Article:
DR. WILLIAMS:  Jack?

            DR. CUSH:  Lee, you're saying because cyclophosphamide is not approved, it can't be the active comparator in a standard of care trial.  Is that right?

            DR. SIMON:  No.  What I'm saying is that it can always be used as an active comparator at any time you want, but to be able to achieve your proof of evidence that your study drug works, you'd have to show that you are better than cyclophosphamide because cyclophosphamide, from a regulatory point of view, regardless of its use as standard of care, has not been approved for the treatment of lupus nephritis if that's what you're studying.

            DR. CUSH:  But do these rules apply to orphan situations such as this?  The reason there's no data and it hasn't been studied is because, A, the drug is very old and its use is not really that great.  I think everyone would say that this is clearly the standard of care.  At least, that's what I'm going to say.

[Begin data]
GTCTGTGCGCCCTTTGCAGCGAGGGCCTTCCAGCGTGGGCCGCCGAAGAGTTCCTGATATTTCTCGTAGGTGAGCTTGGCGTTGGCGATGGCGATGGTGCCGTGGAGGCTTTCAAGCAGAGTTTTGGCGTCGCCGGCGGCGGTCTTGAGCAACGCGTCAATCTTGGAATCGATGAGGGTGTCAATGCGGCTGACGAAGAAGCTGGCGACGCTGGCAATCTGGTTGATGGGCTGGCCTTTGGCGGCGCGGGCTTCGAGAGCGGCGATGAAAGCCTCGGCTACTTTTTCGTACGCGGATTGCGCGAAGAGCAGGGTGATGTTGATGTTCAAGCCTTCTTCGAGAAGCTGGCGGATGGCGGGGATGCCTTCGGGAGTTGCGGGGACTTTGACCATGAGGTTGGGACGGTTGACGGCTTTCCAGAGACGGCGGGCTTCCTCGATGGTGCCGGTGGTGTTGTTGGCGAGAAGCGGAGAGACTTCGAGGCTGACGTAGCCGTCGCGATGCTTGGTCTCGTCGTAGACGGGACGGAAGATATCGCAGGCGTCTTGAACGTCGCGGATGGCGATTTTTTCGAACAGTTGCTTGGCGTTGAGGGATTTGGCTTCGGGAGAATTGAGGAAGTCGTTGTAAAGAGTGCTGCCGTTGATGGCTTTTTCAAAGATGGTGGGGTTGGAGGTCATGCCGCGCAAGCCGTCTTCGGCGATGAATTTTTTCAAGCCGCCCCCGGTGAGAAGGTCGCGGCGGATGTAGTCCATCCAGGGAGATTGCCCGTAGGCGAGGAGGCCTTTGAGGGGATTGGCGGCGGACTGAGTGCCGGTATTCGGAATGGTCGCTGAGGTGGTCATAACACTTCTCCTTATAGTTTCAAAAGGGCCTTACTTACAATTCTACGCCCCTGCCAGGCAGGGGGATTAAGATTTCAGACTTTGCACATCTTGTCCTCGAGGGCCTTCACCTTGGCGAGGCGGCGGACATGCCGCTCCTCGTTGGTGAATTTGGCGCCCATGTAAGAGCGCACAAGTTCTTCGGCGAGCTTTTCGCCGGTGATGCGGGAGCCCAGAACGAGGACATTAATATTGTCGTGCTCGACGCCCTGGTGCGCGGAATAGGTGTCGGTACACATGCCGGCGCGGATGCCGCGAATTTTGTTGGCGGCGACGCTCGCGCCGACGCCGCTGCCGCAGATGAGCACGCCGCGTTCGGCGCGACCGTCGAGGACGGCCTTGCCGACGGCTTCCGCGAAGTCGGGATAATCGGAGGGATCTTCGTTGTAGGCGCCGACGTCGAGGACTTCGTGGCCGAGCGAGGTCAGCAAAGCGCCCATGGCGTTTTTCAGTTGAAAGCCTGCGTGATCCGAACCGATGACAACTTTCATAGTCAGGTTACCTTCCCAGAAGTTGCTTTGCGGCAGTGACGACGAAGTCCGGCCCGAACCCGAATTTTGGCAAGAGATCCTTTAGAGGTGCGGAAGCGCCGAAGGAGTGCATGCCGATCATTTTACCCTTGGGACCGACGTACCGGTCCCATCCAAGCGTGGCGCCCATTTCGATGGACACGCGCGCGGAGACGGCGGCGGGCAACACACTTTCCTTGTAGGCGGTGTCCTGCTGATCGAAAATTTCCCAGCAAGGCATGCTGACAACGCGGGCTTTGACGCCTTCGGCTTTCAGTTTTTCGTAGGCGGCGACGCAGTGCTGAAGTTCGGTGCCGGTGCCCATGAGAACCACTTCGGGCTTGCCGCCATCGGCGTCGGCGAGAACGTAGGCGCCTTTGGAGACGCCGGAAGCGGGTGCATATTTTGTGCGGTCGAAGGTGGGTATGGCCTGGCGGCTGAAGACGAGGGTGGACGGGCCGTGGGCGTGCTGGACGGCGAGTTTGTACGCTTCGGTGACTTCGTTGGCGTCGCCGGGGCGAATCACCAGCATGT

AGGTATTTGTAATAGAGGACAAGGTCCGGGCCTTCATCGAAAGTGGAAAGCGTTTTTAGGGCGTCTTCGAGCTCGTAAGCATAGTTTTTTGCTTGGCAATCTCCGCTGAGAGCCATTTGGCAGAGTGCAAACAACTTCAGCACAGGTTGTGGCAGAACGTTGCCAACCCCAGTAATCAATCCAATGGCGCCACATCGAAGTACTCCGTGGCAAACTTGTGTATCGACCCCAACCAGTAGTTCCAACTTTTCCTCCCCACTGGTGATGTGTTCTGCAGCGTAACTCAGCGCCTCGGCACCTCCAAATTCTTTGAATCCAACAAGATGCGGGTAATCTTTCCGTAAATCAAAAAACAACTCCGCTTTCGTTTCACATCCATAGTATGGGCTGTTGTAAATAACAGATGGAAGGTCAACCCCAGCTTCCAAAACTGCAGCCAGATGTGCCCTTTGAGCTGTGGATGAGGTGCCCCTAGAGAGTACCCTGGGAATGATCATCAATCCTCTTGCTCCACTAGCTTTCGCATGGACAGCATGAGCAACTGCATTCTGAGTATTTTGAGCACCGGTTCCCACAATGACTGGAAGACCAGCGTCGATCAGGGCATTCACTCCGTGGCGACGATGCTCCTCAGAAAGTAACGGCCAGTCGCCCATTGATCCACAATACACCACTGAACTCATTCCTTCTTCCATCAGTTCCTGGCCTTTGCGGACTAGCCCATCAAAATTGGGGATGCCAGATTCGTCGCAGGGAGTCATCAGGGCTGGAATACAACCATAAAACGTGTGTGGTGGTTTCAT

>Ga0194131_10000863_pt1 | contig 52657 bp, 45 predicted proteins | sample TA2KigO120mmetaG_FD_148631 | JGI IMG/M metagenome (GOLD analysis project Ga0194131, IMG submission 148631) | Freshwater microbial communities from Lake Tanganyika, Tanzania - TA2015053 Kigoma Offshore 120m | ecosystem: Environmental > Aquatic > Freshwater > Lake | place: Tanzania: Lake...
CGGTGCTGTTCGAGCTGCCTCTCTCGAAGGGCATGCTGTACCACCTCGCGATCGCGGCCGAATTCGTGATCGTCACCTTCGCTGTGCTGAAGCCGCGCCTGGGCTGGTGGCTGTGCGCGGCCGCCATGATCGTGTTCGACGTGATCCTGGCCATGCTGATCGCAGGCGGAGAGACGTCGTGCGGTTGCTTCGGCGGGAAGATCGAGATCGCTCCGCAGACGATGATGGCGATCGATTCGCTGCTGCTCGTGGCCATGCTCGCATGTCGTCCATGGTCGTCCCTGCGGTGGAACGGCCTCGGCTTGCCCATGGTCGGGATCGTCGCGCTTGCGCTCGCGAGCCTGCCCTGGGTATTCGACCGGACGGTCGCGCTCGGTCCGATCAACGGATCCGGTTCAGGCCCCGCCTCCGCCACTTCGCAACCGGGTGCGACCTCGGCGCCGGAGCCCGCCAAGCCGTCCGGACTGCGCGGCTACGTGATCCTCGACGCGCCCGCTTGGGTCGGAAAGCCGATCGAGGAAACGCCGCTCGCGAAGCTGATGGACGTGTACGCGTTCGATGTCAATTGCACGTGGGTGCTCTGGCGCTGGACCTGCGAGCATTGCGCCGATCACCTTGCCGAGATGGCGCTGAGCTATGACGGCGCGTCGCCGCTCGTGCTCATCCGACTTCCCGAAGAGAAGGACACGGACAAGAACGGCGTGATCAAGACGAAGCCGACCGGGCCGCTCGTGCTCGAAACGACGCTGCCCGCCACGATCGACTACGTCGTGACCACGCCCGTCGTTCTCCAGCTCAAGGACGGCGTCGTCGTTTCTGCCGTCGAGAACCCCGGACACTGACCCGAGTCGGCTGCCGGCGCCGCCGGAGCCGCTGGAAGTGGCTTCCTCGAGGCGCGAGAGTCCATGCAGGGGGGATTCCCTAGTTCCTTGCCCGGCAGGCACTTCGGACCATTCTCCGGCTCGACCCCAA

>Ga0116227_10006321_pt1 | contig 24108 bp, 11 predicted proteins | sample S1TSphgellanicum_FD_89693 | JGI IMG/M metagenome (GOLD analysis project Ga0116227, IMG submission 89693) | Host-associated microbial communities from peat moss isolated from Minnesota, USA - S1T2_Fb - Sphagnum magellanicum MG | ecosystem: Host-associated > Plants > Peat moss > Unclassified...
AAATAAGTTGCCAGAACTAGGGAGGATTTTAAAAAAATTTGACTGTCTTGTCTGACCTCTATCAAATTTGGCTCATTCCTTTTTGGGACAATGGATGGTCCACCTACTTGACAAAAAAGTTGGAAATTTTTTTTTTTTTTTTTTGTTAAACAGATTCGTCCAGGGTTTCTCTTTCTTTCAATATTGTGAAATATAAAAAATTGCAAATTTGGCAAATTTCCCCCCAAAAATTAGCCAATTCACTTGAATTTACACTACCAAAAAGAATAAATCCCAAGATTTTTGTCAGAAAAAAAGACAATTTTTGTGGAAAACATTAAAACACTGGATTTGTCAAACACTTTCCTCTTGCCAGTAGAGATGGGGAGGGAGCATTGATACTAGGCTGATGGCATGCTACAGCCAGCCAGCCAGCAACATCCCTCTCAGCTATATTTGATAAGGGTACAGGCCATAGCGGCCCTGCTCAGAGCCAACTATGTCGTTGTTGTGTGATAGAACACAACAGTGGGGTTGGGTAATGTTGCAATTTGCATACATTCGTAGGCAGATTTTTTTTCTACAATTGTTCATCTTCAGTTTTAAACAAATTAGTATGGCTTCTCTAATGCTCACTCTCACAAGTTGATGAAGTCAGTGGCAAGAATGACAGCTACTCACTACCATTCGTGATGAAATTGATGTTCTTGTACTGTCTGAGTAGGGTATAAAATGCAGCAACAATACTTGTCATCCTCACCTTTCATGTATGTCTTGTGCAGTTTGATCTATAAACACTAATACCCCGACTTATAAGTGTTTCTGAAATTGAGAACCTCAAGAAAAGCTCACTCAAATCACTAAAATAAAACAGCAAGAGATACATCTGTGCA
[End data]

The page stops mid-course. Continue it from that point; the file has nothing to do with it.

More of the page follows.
DR. SIMON:  Based on what?

            DR. CUSH:  Based on its use.

            DR. WILLIAMS:  You're asking what the standard of care is.  The standard of care is cyclophosphamide.  It doesn't necessarily mean it's evidence.


            DR. MERRILL:  Lee, is there any appropriate mechanism that this committee could communicate to the FDA the opinion, if we have it, which we would have to vote on, that this rule is unresponsive to what we need to accomplish in lupus?  Just to communicate our opinion.

            DR. SIMON:  This isn't a rule.  This is much more than that.  It is one of the fundamental issues of the establishment of efficacy within the construct of the agency.  That's one.

            Two, you can obviously make a consensus opinion here, whatever that might be, and we will be happy to convey that opinion to the powers that be.